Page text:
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  1. CHRISTOPHER KENNARD
  1. Division of Neuroscience and Psychological Medicine, Imperial College School of Medicine, London, UK

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    The dramatic expansion of the clinically related neurological sciences over the past decade has inevitably demanded improved opportunities both for the dissemination of new original data and for postgraduate education—known to many as Continuous Medical Education (CME). This has led to a surfeit of meetings of scientific societies which cover a multitude of neurological subspecialties, and in addition there are many meetings sponsored by the pharmaceutical industry. Encouraged by medical publishers, this trend has spawned a variety of new journals which not only lend scientific respectability to these societies, but also help to deal with the dramatic annual increase in the number of scientific papers submitted to scientific journals worldwide.

    With the expansion of clinical neuroscience centres, neurologists are increasingly working together in packs, enabling individual neurologists to subspecialise, in addition to carrying out their general neurological duties. This, therefore, imposes a range of external CME requirements, which would normally include attendance at the annual meeting of the neurologist’s national neurological society, essential to catch up on the gossip as well as learn who are the rising stars and where new exciting work is being undertaken. Secondly, a neurologist might be expected to attend a major regional general neurological meeting every year or perhaps every other year, and thirdly an international meeting devoted to the individual neurologist’s subspecialty interest.

    In North America the annual meeting of the American Academy of Neurology (AAN) represents the largest general neurological meeting, full of excellent teaching courses, as well as numerous sessions for original platform or poster contributions. The annual meeting of the American Neurological Association (ANA), with its long proud history, is smaller both in content and attendance, but no less enjoyable. What of Europe—spoilt for choice or suffering from unnecessary duplication? This personal view stems from my attendance at many European neurology meetings over the past 10 years. First some background. The European Neurological Society (ENS) was founded 10 years ago by a group of pioneers determined to establish a forum for European neurologists to meet annually together to present their latest research, as well as to provide CME in the form of teaching courses. The ENS is run by elected persons with no specific national affiliations, and has as its main and sole mission the organisation of a high quality annual scientific meeting. Two years later the European Federation of Neurological Societies (EFNS), the European arm of the World Federation of Neurology (WFN), was formed with a council consisting of delegates nominated by the constituent national societies. In addition to organising an annual neurological meeting with similar topics for symposia and invited speakers to the ENS, the EFNS does have political aspirations, and through the efforts of the late Professor Amaducci and others, successfully lobbied the European Community to earmark greater research funding for neuroscience. In addition, it has developed scientific panels in over 20 neurological subspecialties, several of which have successfully served as a European focus for the development of collaborative research across national boundaries.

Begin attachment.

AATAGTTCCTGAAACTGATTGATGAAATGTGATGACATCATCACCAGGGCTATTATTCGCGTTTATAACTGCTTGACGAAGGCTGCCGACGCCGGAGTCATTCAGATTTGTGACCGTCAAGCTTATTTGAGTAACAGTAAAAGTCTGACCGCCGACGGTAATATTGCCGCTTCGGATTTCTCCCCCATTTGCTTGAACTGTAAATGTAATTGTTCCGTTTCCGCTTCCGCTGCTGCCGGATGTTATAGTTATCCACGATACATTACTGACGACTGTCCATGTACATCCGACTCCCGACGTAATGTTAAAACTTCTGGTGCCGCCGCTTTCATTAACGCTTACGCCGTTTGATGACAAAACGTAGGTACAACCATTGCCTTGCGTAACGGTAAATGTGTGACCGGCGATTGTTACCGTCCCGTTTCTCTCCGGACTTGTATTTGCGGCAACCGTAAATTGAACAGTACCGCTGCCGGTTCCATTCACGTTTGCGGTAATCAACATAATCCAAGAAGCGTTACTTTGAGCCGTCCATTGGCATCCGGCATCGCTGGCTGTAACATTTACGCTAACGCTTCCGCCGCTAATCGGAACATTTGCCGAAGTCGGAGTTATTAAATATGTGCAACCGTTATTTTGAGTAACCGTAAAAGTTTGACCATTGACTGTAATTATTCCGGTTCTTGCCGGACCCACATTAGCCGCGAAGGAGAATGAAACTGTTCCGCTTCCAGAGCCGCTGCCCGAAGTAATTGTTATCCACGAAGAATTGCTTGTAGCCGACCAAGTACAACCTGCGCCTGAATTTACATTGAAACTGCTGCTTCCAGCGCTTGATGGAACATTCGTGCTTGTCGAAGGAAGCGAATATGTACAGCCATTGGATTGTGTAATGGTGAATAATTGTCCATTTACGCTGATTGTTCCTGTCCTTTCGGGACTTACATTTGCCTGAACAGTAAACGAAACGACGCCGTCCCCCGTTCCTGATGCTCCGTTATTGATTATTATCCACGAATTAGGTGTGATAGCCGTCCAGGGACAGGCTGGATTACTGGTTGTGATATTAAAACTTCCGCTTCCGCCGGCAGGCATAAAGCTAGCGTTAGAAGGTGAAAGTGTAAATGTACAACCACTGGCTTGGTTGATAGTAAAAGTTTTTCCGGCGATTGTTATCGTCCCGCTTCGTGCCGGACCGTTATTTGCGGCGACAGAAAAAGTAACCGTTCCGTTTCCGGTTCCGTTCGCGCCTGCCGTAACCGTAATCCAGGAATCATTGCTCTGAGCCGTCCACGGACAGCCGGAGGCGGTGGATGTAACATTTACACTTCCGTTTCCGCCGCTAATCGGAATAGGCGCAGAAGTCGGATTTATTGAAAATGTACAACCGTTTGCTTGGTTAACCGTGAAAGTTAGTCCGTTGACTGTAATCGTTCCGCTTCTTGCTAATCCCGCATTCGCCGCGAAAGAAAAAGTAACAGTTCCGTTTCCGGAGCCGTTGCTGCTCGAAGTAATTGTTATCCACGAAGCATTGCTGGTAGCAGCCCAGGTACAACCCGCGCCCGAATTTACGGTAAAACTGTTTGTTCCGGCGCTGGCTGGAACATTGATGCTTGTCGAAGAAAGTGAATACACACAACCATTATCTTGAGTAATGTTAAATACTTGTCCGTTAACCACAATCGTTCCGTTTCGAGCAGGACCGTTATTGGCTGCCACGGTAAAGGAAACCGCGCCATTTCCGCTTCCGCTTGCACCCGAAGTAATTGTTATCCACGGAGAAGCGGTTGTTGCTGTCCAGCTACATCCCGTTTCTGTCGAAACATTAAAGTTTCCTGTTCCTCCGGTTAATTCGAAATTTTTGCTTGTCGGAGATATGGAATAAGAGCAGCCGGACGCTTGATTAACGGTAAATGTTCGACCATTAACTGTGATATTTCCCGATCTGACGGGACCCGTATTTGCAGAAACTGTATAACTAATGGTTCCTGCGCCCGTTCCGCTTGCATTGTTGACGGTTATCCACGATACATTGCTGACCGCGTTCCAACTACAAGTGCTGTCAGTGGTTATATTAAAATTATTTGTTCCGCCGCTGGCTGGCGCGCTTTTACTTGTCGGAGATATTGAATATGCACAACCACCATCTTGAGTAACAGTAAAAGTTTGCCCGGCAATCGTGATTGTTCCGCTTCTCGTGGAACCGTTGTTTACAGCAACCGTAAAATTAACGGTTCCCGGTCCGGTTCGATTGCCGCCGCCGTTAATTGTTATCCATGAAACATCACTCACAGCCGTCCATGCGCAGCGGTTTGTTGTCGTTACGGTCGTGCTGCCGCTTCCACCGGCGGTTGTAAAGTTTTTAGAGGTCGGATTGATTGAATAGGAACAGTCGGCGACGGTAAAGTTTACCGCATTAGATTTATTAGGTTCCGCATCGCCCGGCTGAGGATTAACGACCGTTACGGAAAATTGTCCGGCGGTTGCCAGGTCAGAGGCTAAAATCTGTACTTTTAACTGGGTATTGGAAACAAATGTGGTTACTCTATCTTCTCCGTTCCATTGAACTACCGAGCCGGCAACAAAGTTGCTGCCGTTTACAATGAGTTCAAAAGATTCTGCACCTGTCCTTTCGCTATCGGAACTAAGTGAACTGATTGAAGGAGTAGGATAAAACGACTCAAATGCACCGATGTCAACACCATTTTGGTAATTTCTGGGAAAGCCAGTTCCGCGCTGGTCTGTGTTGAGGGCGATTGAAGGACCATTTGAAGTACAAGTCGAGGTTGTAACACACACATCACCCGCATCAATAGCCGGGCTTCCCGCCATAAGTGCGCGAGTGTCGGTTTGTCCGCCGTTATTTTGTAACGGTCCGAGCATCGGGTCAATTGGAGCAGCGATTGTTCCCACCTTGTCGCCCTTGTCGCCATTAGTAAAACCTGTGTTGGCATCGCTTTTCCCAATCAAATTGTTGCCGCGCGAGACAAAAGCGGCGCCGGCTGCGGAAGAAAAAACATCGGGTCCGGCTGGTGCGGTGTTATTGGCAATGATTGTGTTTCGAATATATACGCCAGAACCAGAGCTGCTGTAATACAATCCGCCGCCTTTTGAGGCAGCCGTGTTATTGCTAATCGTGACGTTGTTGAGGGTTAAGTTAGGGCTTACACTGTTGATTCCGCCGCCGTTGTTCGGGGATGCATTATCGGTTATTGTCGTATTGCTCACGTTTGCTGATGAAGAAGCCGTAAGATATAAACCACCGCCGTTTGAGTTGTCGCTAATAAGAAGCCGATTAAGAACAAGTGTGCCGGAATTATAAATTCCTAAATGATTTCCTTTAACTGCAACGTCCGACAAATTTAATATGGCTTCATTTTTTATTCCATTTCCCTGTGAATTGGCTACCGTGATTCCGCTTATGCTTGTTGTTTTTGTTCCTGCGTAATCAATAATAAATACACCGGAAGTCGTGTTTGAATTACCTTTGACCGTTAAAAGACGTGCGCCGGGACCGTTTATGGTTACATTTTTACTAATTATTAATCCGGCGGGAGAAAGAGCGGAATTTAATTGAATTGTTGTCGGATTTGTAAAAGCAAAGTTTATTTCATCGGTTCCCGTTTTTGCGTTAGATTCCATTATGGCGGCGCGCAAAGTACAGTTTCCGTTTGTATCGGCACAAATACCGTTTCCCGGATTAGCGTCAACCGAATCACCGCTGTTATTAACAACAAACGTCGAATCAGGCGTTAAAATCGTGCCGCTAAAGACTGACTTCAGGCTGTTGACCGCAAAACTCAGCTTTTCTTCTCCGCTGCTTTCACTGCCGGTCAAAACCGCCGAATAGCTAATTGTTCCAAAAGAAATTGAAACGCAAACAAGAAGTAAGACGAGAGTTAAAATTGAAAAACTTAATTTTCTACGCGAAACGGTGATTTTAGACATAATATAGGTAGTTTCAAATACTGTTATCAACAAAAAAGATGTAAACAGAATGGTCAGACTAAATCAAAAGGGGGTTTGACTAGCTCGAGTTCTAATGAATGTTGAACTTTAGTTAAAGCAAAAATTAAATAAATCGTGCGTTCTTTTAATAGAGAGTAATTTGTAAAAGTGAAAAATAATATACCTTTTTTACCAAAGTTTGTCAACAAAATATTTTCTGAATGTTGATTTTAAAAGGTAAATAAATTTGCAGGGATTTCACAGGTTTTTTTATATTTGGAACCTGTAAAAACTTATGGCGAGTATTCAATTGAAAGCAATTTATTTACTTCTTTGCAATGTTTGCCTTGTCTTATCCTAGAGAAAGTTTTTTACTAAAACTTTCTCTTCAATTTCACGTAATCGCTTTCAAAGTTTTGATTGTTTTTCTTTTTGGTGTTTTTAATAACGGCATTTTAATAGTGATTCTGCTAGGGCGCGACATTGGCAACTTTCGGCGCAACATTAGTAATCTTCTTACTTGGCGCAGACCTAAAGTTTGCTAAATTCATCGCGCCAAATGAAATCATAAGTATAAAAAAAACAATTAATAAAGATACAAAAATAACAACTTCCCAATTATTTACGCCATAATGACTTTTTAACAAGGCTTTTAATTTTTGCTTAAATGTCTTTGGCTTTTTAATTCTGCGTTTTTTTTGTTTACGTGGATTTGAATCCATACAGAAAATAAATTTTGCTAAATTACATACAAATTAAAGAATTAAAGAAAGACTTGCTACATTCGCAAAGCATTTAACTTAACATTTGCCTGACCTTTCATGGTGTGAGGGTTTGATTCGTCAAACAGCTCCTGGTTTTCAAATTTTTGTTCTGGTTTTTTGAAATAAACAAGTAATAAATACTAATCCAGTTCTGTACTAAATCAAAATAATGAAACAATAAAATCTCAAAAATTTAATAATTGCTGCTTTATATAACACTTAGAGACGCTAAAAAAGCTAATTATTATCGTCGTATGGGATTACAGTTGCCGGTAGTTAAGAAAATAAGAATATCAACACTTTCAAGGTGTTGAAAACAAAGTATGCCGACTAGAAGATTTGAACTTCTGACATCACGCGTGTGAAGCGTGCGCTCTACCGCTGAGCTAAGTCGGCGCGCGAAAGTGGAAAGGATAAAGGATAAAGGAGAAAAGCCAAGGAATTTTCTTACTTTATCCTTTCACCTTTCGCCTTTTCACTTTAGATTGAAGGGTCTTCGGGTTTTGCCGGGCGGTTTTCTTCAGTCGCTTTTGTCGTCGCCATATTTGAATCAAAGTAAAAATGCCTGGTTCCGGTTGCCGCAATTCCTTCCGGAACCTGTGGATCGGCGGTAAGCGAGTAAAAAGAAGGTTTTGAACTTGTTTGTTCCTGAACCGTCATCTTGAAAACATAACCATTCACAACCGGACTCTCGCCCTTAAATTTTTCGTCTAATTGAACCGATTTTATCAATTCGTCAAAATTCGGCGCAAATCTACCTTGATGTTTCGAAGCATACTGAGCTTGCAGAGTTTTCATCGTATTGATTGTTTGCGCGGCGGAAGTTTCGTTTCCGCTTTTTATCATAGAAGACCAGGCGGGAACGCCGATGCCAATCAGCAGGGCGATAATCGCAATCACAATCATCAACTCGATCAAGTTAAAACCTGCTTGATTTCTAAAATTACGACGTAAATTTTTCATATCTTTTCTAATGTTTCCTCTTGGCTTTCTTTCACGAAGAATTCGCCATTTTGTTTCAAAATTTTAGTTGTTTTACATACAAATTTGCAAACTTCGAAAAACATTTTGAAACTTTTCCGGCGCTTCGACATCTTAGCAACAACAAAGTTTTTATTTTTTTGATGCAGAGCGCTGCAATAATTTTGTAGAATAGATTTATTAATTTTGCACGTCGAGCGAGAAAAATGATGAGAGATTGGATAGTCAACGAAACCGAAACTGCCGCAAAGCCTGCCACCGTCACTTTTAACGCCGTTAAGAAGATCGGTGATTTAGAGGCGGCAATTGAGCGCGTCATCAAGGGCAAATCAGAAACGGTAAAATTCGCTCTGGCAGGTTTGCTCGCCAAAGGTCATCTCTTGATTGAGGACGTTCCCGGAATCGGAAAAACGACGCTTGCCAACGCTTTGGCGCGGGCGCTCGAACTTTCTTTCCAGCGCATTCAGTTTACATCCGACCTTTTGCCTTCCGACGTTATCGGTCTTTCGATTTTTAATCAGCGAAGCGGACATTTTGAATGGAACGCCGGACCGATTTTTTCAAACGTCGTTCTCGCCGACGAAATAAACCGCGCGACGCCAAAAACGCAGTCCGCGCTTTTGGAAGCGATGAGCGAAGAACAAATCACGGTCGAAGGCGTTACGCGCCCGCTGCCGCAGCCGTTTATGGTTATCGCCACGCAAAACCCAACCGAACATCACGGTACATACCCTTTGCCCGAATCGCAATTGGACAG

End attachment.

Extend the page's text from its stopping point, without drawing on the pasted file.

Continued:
By observing the steady increase in the number of delegates at each of these meetings it might be concluded that all is well and that European neurologists appreciate the choice. However, talking to many neurologists from around Europe reveals a strong wish for the two meetings to be amalgamated into one large, high quality prestigious annual European Congress. They simply do not wish to have this choice, but would rather attend a single meeting which would provide them with the best of European clinical neurological science.

    How then is it possible that both organisations are succeeding in the face of this expressed need for a single annual meeting? An unexpected influence contributing to this, is the international pharmaceutical industry. Between 70% and 80% of the delegates at both meetings are sponsored by the industry—to the extent that their registration, airfare, and accommodation are paid. Both organisations, therefore, depend heavily on their support.

    Although various attempts have been made to bring these two youthful organisations together for a unified annual meeting, a solution has not so far being found. The current two Presidents (Thomas Brandt for the ENS, and Jes Olesen for the EFNS) are both men of vision epitomising the very best in clinical neurological science, and it is to be hoped that these two ardent Europeans can lead their organisations toward an acceptable rapprochement. Surely the new millennium and the location of the World Congress of Neurology in London in 2001, the first time it will have been held in Europe for 16 years, are added reasons for European neurology to become a coherent unified force on the stage of world neurology.

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